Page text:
Once nightfall approaches, the game switches to the scavenging mode. You pick one survivor to head out to one of several dozen locations, such as supermarkets, construction sites and abandoned houses, to scavenge for supplies. The rest can be assigned to guard the HQ or sleep. Every locale you visit is different. Some might be abandoned and contain plenty of supplies for you to take, others will already have settlers that you can either trade with or rob, and the more well supplied areas will be home to dangerous folks that you can either sneak by or kill. The game alternatives between these two modes, and as things progress, you will find yourself juggling between a grocery list of priorities.
TWoM is not an easy game at all. While supplies are all over the place, you’ll need every bit of them to survive. Food and medicine in particular are a tremendous concern, as survivors need to eat something every day and will deteriorate rapidly if they are injured and no bandages are on hand. Initially, I played it safe by only visiting abandoned areas that contained crafting materials to improve the HQ. However, as survivors grew more hungry and sustained injuries from the occasional attempted burglary that would happen while I was out scavenging, I ironically began to feel a survival instinct of my own and risked sending my runner, unarmed to free up more inventory space, to dangerous territories that had food and medicine.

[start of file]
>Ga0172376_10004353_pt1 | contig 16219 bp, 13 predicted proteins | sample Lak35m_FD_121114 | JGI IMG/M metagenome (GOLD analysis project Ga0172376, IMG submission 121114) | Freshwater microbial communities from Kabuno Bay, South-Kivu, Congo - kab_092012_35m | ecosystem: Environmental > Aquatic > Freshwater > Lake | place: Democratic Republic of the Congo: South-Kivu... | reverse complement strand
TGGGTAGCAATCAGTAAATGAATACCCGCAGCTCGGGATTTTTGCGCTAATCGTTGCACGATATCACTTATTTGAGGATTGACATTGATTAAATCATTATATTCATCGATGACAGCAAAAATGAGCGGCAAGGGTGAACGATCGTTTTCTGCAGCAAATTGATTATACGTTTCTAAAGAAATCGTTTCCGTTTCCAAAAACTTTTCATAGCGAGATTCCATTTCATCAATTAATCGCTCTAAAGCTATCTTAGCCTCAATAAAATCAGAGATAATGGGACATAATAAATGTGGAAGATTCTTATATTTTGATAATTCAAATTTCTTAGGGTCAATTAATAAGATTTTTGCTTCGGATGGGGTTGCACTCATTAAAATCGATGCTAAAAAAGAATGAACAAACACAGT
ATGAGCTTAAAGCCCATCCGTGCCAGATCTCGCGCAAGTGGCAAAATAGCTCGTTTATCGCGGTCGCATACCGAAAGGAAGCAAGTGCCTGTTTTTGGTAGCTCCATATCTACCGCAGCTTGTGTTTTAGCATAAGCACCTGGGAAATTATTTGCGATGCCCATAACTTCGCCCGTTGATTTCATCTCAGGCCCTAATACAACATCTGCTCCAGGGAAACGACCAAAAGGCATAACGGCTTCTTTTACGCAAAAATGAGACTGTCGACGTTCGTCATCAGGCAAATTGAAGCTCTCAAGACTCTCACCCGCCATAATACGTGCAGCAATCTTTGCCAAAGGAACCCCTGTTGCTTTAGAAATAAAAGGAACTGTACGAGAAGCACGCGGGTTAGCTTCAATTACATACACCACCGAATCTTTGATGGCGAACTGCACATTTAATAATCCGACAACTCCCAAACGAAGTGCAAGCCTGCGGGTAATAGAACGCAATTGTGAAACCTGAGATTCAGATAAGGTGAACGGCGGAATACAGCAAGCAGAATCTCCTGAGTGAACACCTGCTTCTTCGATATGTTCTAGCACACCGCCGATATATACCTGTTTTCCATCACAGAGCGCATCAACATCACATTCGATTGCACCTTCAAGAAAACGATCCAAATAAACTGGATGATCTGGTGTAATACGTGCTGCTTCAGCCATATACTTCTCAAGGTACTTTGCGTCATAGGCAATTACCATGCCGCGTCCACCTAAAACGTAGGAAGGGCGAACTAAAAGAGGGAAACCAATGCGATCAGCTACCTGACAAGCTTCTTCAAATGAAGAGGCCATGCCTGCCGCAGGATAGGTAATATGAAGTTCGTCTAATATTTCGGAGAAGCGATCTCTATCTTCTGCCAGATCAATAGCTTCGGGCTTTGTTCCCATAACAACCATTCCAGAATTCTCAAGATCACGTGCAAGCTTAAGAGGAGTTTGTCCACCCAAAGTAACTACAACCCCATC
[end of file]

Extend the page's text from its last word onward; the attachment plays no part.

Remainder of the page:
Despite the amount of supplies you bring back, TWoM prevents you from ever, ever feeling like your survivors are in a zone of comfort. You might bring back loads of food for everyone to eat, but that one survivor with the nasty flesh wound still needs bandaids that you didn’t find, and her deteriorating health is making everyone else sad. You might then bring back bandaids, only to find your home burglarized by raiders because you lacked the necessary firearms to fend them off with. Then you might bring back guns and ammo, but now the food’s run out and everyone’s going hungry again. It’s a troublesome cycle that refuses to end, and TWoM is absolutely unflinching in the way it stamps home its message: There is never comfort when you are surviving.